Vikings – True to History?
by Andrea R. Cooper
The History Channel’s ‘Vikings’ has an estimated 3.6 million viewers and are well into Season Two. However, in watching the show, are they being true to history?
One element introduced in Season One and continues into the current season is Shield Maidens. The sagas, which were oral traditions until they were written down years later, might have been based on truth. However, embellishments of facts are the common theory.
In the 12th century, Saxo-Grammticus History of the Danes, mentions Lathgertha (the wife of Ragnar Lothborg and both are characters in the TV show), Sela who was a woman warrior and pirate, and Hetha, Vebiorg, and Hetha who fought at Bravellir.
Women in the Viking Age by Judith Jesch lists myths of Viking women warriors, but the author doesn’t believe they actually existed-or at least that was her viewpoint years ago when I asked her about Rusla, a Red Maiden, who terrorized the Irish for a Viking novel I was writing.
Some believe Shield Maidens were inspired by Valkyries who took the best slain warriors back to Valhalla and Odin.
There is burial evidence, interpreted by Shane McLeod in a 2011 journal article, that females might have at least equaled the males in Norse migration.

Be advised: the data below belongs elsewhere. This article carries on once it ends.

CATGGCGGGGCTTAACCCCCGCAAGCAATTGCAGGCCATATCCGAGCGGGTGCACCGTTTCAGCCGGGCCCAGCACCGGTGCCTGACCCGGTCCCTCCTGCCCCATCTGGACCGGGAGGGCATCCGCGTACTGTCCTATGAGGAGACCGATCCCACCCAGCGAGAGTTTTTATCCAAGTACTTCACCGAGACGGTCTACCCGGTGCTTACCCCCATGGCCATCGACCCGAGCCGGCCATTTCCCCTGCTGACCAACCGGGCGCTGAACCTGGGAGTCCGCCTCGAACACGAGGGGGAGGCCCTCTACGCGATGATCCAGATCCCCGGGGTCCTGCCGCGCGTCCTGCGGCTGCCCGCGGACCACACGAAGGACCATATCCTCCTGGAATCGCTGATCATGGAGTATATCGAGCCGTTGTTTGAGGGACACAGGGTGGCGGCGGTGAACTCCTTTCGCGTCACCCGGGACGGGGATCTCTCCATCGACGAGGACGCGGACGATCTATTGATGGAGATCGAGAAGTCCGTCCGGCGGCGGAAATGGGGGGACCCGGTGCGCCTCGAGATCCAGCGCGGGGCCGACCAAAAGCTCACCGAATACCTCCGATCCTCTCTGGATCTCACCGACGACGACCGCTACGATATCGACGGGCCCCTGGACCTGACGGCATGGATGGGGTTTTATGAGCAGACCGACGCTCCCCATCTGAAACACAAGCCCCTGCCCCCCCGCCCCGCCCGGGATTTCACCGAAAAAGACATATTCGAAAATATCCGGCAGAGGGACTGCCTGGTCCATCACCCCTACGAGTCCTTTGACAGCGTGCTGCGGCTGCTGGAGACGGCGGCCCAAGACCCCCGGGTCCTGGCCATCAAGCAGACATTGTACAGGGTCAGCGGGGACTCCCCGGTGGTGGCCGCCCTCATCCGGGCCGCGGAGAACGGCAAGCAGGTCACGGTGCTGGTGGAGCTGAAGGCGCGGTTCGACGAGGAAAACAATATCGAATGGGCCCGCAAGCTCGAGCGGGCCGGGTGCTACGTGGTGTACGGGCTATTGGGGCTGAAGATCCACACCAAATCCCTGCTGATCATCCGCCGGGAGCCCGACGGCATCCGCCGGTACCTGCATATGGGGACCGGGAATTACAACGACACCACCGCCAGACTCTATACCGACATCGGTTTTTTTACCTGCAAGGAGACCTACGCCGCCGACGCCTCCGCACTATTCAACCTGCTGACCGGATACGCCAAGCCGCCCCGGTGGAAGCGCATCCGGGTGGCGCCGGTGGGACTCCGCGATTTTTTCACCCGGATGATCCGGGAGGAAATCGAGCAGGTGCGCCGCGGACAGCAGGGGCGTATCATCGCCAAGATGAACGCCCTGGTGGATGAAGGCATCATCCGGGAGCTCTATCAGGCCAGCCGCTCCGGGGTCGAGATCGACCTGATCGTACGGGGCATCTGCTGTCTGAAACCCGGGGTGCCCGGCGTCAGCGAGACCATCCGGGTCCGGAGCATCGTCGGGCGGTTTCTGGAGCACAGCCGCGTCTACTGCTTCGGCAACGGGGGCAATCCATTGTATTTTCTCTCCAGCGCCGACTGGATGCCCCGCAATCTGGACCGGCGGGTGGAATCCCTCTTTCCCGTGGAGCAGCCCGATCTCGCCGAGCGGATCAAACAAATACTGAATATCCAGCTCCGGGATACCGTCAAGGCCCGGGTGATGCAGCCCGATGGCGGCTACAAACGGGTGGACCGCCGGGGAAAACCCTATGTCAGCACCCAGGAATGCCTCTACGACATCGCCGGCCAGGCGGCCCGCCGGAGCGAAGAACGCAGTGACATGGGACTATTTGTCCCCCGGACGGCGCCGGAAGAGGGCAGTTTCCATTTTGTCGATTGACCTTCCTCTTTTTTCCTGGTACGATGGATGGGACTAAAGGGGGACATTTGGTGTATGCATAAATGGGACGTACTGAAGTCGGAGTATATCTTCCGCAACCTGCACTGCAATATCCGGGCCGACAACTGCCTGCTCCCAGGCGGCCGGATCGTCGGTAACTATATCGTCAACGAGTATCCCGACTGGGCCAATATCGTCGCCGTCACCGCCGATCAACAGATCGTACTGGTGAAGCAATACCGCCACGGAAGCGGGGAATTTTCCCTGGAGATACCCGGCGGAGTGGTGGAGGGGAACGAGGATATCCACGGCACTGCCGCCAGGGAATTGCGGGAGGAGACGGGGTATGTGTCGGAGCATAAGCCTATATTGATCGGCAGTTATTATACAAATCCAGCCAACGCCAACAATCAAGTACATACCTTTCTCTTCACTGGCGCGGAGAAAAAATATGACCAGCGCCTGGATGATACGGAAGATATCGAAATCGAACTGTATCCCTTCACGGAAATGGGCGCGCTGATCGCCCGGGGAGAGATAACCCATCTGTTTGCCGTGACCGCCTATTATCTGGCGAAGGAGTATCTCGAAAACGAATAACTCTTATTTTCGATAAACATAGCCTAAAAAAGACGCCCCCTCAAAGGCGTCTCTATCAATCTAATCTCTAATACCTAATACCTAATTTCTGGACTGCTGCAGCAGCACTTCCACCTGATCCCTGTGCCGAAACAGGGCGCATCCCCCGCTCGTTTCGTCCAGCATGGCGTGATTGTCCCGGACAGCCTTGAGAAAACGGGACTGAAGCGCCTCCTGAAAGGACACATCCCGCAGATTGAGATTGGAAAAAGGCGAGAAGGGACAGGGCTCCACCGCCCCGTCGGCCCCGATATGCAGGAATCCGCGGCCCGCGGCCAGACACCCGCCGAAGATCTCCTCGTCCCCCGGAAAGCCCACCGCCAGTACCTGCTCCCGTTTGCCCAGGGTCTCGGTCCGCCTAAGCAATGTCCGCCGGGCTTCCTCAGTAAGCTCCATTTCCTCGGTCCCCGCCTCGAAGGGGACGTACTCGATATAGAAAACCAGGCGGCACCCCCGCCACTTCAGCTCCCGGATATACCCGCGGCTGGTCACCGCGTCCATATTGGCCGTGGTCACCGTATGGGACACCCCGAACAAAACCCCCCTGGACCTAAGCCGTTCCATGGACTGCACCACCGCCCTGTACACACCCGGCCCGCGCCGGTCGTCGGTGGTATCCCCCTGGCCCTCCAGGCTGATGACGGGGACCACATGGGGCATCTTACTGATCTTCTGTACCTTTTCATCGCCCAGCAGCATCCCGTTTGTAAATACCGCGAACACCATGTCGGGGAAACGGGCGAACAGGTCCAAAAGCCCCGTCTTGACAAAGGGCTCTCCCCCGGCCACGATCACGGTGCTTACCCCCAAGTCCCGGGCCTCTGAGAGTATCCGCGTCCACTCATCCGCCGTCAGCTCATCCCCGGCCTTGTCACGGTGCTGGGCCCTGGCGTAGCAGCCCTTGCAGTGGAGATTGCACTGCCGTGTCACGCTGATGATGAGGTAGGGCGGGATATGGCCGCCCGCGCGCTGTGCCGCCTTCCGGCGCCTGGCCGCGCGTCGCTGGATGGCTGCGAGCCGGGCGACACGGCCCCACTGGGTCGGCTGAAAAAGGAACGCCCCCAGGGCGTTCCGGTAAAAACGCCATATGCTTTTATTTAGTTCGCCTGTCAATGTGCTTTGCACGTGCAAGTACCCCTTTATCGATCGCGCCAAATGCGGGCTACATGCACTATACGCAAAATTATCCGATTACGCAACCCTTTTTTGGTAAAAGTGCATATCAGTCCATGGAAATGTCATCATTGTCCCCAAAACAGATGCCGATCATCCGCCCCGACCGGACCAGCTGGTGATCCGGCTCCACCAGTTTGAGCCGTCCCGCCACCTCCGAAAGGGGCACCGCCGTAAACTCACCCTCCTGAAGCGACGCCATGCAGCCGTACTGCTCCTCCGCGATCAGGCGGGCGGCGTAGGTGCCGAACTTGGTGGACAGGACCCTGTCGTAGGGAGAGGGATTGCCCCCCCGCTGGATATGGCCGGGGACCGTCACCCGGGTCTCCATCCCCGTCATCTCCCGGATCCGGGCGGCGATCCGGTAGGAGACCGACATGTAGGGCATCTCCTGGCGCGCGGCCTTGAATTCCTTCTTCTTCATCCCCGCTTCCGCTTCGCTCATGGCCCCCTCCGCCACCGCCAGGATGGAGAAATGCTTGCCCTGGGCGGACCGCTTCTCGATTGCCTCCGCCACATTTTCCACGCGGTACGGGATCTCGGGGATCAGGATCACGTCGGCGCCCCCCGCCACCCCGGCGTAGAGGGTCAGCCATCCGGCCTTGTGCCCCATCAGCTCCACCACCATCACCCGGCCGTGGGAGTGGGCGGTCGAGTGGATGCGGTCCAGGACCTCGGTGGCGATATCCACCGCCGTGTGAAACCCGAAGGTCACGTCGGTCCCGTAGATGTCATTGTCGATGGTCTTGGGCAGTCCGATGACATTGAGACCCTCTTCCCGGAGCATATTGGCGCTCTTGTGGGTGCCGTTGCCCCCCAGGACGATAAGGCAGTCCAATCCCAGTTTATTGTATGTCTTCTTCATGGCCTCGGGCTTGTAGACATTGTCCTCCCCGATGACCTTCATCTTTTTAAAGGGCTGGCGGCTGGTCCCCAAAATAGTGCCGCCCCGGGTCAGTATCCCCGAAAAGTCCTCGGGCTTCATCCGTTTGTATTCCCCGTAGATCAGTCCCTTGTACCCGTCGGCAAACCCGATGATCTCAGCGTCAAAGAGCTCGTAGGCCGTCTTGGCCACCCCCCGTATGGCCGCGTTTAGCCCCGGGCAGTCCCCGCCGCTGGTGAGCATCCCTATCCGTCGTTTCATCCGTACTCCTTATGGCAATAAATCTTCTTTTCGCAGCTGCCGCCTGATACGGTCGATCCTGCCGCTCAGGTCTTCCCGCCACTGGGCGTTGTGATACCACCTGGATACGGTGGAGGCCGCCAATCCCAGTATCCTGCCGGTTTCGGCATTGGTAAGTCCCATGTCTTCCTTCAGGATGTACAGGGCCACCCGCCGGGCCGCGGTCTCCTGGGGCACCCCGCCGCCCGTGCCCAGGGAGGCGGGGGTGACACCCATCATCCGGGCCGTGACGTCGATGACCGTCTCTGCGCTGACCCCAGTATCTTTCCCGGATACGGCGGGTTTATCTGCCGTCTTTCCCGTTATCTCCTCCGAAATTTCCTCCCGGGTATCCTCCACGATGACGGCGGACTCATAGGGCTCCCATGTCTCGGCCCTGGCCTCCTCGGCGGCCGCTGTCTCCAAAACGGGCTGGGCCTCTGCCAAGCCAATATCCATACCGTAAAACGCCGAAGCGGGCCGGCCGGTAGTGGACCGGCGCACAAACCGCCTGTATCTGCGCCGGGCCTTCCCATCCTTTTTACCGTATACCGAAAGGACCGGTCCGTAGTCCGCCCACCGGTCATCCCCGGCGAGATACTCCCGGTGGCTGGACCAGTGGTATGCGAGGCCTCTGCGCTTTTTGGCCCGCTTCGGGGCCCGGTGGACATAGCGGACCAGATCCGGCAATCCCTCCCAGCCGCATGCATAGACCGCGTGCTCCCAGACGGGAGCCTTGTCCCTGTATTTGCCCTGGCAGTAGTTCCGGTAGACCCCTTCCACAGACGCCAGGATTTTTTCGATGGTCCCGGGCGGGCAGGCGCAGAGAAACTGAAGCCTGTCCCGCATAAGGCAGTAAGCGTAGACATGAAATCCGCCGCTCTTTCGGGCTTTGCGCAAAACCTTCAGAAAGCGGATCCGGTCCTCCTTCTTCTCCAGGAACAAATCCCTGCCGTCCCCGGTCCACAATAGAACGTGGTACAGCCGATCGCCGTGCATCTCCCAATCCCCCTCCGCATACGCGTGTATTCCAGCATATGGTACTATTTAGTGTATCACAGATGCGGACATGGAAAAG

Another interpretation is from Anne Graslund says that women with warrior graves that they were equal to the men, only were the caretakers of the home. Of course, with the men away fighting and raiding, it would be beneficial for the women to not only own swords, but know how to use them.
I believe there could have been shield maidens, who were elaborated and became Valkyries in the sagas. Throughout history, there have been women warriors, so with the Viking women having better rights than other European women of the time, I think the History Channel could be closer to the truth than many originally thought.
Women in the Viking Age by Judith Jesch
McLeod, Shane 2011. Warriors and women: the sex ratio of Norse Migrants to eastern England up to 900 CE. In Early Medieval Europe 19(3).
Graslund, Anne Sofie 2001. The Position of Iron Age Scandinavian Women: Evidence from Graves and Rune Stones. In Gender and the Archaeology of Death (81-99)
WOMEN WARRIORS: A History (The Warriors) by David E. Jones
Andrea R. Cooper – is a freelance writer and published author. She writes fantasy, paranormal and historical romance. You may find more about her and her novels at www.andreaRcooper.com